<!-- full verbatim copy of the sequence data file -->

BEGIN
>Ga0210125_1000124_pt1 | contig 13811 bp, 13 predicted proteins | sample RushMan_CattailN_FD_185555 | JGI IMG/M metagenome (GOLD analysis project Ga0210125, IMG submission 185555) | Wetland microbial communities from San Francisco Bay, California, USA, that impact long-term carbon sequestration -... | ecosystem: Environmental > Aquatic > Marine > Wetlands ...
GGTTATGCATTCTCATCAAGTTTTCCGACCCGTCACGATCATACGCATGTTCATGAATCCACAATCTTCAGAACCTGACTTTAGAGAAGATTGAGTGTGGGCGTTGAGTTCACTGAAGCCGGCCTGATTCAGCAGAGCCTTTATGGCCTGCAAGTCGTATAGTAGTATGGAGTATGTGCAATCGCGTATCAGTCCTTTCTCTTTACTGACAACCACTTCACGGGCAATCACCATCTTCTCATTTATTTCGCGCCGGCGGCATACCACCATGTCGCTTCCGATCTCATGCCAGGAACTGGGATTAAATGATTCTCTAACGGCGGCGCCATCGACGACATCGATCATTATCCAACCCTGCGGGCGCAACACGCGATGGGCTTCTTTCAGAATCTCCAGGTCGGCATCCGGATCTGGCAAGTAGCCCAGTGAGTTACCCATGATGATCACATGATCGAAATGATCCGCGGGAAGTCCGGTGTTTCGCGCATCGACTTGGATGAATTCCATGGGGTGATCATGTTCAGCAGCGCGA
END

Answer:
>Ga0210125_1000124_pt1 | contig 13811 bp, 13 predicted proteins | sample RushMan_CattailN_FD_185555 | JGI IMG/M metagenome (GOLD analysis project Ga0210125, IMG submission 185555) | Wetland microbial communities from San Francisco Bay, California, USA, that impact long-term carbon sequestration -... | ecosystem: Environmental > Aquatic > Marine > Wetlands ...
GGTTATGCATTCTCATCAAGTTTTCCGACCCGTCACGATCATACGCATGTTCATGAATCCACAATCTTCAGAACCTGACTTTAGAGAAGATTGAGTGTGGGCGTTGAGTTCACTGAAGCCGGCCTGATTCAGCAGAGCCTTTATGGCCTGCAAGTCGTATAGTAGTATGGAGTATGTGCAATCGCGTATCAGTCCTTTCTCTTTACTGACAACCACTTCACGGGCAATCACCATCTTCTCATTTATTTCGCGCCGGCGGCATACCACCATGTCGCTTCCGATCTCATGCCAGGAACTGGGATTAAATGATTCTCTAACGGCGGCGCCATCGACGACATCGATCATTATCCAACCCTGCGGGCGCAACACGCGATGGGCTTCTTTCAGAATCTCCAGGTCGGCATCCGGATCTGGCAAGTAGCCCAGTGAGTTACCCATGATGATCACATGATCGAAATGATCCGCGGGAAGTCCGGTGTTTCGCGCATCGACTTGGATGAATTCCATGGGGTGATCATGTTCAGCAGCGCGA